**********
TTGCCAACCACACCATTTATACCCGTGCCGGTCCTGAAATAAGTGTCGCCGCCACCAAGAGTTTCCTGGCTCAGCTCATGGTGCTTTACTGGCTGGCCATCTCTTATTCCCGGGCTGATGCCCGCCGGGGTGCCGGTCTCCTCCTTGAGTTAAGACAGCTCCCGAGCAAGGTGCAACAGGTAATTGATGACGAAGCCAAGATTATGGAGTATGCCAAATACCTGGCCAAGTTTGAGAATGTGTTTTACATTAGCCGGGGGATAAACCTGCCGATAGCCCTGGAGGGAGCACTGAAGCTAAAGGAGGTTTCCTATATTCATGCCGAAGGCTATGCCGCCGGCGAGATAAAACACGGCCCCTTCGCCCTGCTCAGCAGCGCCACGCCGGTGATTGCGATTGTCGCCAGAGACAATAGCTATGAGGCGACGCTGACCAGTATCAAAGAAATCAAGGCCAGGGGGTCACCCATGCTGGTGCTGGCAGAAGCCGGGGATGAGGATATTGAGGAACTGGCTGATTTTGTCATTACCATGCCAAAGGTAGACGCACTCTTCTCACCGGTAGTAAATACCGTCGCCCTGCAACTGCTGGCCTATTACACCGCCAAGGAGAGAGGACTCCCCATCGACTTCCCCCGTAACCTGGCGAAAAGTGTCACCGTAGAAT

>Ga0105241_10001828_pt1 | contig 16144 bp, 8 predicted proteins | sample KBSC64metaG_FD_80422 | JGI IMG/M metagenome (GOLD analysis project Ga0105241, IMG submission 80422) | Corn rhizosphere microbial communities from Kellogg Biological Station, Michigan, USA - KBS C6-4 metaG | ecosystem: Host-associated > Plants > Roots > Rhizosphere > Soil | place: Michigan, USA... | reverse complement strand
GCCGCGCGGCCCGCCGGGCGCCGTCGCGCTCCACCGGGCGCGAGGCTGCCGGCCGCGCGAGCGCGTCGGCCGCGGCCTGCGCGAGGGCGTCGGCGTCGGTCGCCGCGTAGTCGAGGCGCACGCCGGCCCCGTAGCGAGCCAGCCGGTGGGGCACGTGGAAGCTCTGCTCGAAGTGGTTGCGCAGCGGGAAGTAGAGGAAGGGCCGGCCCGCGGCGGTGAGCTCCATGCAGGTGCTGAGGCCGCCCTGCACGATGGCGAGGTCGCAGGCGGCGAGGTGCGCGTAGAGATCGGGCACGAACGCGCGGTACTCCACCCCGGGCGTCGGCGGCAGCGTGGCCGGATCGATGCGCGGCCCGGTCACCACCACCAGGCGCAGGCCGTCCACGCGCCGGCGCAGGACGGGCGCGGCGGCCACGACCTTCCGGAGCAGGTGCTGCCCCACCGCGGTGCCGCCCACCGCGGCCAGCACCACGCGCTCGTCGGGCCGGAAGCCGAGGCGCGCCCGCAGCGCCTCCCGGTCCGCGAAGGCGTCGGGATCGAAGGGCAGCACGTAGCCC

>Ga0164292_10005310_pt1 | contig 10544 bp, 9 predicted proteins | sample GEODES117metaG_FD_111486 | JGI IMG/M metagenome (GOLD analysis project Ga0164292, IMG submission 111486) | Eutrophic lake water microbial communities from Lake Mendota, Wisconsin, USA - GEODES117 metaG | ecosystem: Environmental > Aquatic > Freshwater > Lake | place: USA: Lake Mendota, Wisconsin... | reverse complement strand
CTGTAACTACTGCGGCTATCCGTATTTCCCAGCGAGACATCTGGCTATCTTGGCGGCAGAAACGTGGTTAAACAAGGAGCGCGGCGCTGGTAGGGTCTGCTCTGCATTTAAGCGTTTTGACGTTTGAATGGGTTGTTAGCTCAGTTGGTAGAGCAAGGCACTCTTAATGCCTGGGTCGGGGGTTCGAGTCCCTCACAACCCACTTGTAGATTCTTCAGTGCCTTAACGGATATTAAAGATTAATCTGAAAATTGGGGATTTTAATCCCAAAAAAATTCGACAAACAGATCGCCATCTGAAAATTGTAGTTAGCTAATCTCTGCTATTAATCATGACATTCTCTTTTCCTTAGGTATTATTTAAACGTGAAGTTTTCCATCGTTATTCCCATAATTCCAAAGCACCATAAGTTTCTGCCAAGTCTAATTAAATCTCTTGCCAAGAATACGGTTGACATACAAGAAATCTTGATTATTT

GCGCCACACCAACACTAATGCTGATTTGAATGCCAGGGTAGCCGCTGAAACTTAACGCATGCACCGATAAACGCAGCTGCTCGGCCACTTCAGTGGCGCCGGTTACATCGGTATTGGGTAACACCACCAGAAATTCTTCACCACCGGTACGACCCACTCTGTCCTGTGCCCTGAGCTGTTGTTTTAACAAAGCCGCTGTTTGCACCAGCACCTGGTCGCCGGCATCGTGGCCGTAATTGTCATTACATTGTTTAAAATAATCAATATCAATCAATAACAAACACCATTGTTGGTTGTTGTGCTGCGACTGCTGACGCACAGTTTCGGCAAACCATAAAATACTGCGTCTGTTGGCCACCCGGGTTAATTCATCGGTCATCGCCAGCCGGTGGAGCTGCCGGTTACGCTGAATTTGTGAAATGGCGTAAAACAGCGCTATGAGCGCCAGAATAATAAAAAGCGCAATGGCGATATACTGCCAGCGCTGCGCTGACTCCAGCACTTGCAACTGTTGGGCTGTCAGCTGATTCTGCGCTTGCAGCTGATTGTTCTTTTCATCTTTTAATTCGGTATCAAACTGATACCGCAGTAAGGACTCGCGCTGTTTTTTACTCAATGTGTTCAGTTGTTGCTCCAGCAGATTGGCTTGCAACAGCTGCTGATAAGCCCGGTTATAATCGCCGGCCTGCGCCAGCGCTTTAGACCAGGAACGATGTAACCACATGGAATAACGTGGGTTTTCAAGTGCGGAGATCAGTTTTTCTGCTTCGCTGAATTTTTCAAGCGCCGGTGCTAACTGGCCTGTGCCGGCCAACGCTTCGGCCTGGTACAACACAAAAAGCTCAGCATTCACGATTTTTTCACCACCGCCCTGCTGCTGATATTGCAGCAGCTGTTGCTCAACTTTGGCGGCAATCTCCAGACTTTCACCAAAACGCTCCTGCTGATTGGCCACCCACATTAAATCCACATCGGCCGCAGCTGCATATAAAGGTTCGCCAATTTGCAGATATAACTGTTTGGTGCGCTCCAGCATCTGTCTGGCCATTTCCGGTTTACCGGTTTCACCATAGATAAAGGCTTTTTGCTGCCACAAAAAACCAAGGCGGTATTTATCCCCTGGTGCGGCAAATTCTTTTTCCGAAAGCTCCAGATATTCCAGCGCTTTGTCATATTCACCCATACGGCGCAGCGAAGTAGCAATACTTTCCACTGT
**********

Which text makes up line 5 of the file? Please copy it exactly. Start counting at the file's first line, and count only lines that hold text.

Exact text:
CTGTAACTACTGCGGCTATCCGTATTTCCCAGCGAGACATCTGGCTATCTTGGCGGCAGAAACGTGGTTAAACAAGGAGCGCGGCGCTGGTAGGGTCTGCTCTGCATTTAAGCGTTTTGACGTTTGAATGGGTTGTTAGCTCAGTTGGTAGAGCAAGGCACTCTTAATGCCTGGGTCGGGGGTTCGAGTCCCTCACAACCCACTTGTAGATTCTTCAGTGCCTTAACGGATATTAAAGATTAATCTGAAAATTGGGGATTTTAATCCCAAAAAAATTCGACAAACAGATCGCCATCTGAAAATTGTAGTTAGCTAATCTCTGCTATTAATCATGACATTCTCTTTTCCTTAGGTATTATTTAAACGTGAAGTTTTCCATCGTTATTCCCATAATTCCAAAGCACCATAAGTTTCTGCCAAGTCTAATTAAATCTCTTGCCAAGAATACGGTTGACATACAAGAAATCTTGATTATTT